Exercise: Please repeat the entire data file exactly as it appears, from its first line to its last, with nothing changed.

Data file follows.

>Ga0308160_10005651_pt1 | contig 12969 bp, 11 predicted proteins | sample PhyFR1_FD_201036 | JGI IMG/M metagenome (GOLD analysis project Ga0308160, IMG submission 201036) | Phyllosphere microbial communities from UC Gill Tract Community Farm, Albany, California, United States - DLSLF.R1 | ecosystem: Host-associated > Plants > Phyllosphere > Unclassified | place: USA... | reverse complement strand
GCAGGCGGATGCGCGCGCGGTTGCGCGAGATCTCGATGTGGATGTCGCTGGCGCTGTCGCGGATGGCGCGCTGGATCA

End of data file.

>Ga0308160_10005651_pt1 | contig 12969 bp, 11 predicted proteins | sample PhyFR1_FD_201036 | JGI IMG/M metagenome (GOLD analysis project Ga0308160, IMG submission 201036) | Phyllosphere microbial communities from UC Gill Tract Community Farm, Albany, California, United States - DLSLF.R1 | ecosystem: Host-associated > Plants > Phyllosphere > Unclassified | place: USA... | reverse complement strand
GCAGGCGGATGCGCGCGCGGTTGCGCGAGATCTCGATGTGGATGTCGCTGGCGCTGTCGCGGATGGCGCGCTGGATCA